General Description: Peppers are heat-loving vegetables that require a long, frost-free season and full sun. Peppers originated in Central and South America, and they were one of the first plants cultivated there up to 5,000 years ago.
Types: Peppers can be sweet or hot, and range in color from green, yellow, orange, red, and purple to brown (All bell peppers are green to start with and turn color, sweeten and increase in vitamin content as they mature). Sweet peppers include banana, bell, cherry and pimiento types. Hot peppers include ancho, chile, habañero, jalapeño and serrano types.
Fun Fact: The characteristic odor of green peppers is one that can be detected at one part per trillion, making it one of the most intense scents on earth! This unusual flavor compound can sometimes be detected in wines, lending an herbal note to varieities, such as Sauvignon Blanc, Merlot and others.
Capsaicin is the substance that makes hot peppers hot. It is concentrated in the membrane that holds the seeds. Removing this membrane and the seeds before cooking will reduce the hotness considerably.
If you accidentally bite into a hot pepper, drinking a glass of water will not help. Instead drink milk or eat a piece of cheese.
Capsaicin is put to good use in pain-relieving creams, which can temporarily overwhelm and effectively shut down nearby pain sensors in the body. Just be careful not to rub your eyes after handling these preparations!
Chili peppers or other hot peppers will tend to have higher levels of capsaicin if the plant is stressed after the fruit is set on the plant. For example, drought will tend to create hotter peppers.
Timeline: Pepper seeds are started indoors and transplanted outdoors. Start pepper seeds about 8 weeks before transplant (Figure 3). Reduce fertilizer and water a few days before transplanting to harden the plants off, and the gradually expose them to sun. Days to harvest range from 65 to 85 days.
Spacing: Pepper plants should be spaced 12-to-18 inches apart.
Site Selection: Peppers need 8 hours of sun per day. Windbreaks can provide better plant growth and yield. Do not plant where related crops, such as tomatoes, eggplant, or potatoes were planted the previous year.
Transplants: If you purchase transplants, examine them carefully to make sure they are free of insects and diseases (healthy looking with no brown or yellow spots on stems or leaves). Plant transplants outside after the chance of frost has passed, and nighttime temperatures stay above 45°F (Figure 3). Protective structures, such as row covers, wall-of-waters, hot caps, etc., can be used to protect against cooler temperatures.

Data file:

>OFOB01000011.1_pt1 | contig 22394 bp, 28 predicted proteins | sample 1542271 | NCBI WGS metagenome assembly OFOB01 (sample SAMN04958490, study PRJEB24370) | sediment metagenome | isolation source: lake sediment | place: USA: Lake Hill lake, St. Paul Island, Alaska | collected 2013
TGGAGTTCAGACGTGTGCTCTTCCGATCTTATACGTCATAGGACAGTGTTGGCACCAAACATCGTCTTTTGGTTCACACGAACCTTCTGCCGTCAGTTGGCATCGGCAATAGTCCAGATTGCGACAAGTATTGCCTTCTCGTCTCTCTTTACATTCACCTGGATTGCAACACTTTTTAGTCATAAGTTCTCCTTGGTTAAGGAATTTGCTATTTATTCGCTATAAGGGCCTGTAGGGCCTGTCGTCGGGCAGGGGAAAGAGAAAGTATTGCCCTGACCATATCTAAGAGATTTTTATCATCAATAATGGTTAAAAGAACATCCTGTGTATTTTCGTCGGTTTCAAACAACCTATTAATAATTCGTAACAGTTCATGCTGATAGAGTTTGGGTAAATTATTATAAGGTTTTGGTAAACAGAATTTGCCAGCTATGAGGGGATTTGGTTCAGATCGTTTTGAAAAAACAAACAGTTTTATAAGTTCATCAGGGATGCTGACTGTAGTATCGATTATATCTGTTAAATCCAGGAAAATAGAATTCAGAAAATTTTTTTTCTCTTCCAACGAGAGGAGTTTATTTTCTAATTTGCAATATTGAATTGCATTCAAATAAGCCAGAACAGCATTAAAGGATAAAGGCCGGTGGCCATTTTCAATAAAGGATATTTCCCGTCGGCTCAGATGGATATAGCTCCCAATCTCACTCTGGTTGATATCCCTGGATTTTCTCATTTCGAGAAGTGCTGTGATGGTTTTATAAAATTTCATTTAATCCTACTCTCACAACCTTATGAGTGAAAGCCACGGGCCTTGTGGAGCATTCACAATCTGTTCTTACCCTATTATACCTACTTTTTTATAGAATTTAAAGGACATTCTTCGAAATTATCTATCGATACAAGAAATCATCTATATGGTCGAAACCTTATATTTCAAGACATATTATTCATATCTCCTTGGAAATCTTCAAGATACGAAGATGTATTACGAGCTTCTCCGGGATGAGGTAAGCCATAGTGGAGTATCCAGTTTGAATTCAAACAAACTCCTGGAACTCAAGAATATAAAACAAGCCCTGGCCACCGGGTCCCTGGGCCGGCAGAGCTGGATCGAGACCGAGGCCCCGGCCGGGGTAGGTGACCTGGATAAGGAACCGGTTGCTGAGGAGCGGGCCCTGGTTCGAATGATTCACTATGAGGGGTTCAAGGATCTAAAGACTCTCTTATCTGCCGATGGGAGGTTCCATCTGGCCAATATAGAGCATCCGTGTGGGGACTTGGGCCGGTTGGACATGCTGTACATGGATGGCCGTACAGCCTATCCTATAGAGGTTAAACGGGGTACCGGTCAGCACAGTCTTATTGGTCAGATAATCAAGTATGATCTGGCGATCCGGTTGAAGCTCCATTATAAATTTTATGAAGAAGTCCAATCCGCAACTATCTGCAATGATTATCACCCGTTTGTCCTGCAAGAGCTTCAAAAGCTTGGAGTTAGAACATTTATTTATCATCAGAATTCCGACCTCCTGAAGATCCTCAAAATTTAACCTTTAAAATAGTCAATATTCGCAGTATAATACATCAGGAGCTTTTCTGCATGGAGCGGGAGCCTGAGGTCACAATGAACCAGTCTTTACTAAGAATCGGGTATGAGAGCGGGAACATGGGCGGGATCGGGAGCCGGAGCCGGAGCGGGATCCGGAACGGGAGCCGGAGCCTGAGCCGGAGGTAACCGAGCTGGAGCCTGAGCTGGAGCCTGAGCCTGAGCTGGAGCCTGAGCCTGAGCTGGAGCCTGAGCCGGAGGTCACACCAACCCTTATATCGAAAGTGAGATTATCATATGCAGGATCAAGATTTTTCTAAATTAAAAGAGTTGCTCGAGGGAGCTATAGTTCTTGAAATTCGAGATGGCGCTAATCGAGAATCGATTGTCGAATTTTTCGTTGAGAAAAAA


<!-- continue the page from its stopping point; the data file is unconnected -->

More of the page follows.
Soak the soil thoroughly when watering. On average, they will need an inch of water per week, coming from rain and/or from irrigation. While peppers need a moist soil, a soggy soil can lead to root rot, so check the soil before watering!
Black plastic mulch and floating row covers may be used to warm the soil early in the season (Figure 4).
An organic mulch, such as straw or lawn clippings (but don’t use grass clippings if herbicide has been applied), can help keep the soil cooler and moist during the hotter periods of the summer.
Frequent, very shallow cultivation with a garden hoe or trowel will kill weeds before they become a problem.
Use a starter fertilizer when transplanting. Apply supplemental fertilizer after the first flush of peppers is set. In most garden soils in South Dakota, only a nitrogen source will be needed. If growing in containers with other kinds of growing media, a full-spectrum fertilizer may be needed. Fertilizers marketed for tomatoes will work well; or look for ones that contain calcium (Ca) and magnesium (Mg) in addition to NPK (nitrogen, phosphorous & potassium). If compost and/or aged manure is used, these additional nutrients will not be needed.
Pest and Diseases
Cutworms: Cutworms chew stems at the soil line, leaving the severed tops uneaten (Figure 5). If you have had problems in the past or begin to observe cutworms, placing cardboard collars around new transplants can help protect them.
Aphids: Accumulation of aphids on the underside of the leaves can sap the plant’s strength. Start treatment by gently crushing the aphids with your fingers, washing them off with a hose, and/or insecticidal soap. If you observe lady bugs in the vicinity, they will likely control the aphids for you.
While there are several diseases that can attack peppers, there are none that are consistent problems in our state. If your peppers are not thriving, contact SDSU Extension for help with diagnosis and possible treatments.
Blossom End Rot: Blossom End Rot is caused by uneven soil moisture. Blackened, leathery spots appear on fruit bottoms. If growing plants in containers or raised beds without our native soils, ensure that the growing media contains a calcium source.
Harvest: Harvest peppers when they have reached a usable size and color. Cutting fruit from plants prevents injury to the plant and possible subsequent disease infections.
Wear gloves and avoid rubbing eyes when picking hot peppers.
Average Yield: 80 fruit per a 10-foot row.
Storage and Preparation
Storage: Store peppers in a relatively cool and humid place with temperatures around 45°F.
Cooking Tips: For information on preparing peppers, see Bell Pepper: Pick it! Try it! Like it! Preserve it!.
Nutrition Facts: Fat free, cholesterol free, low sodium, very high in vitamin C, good source of vitamin A and a good source of beta-carotene.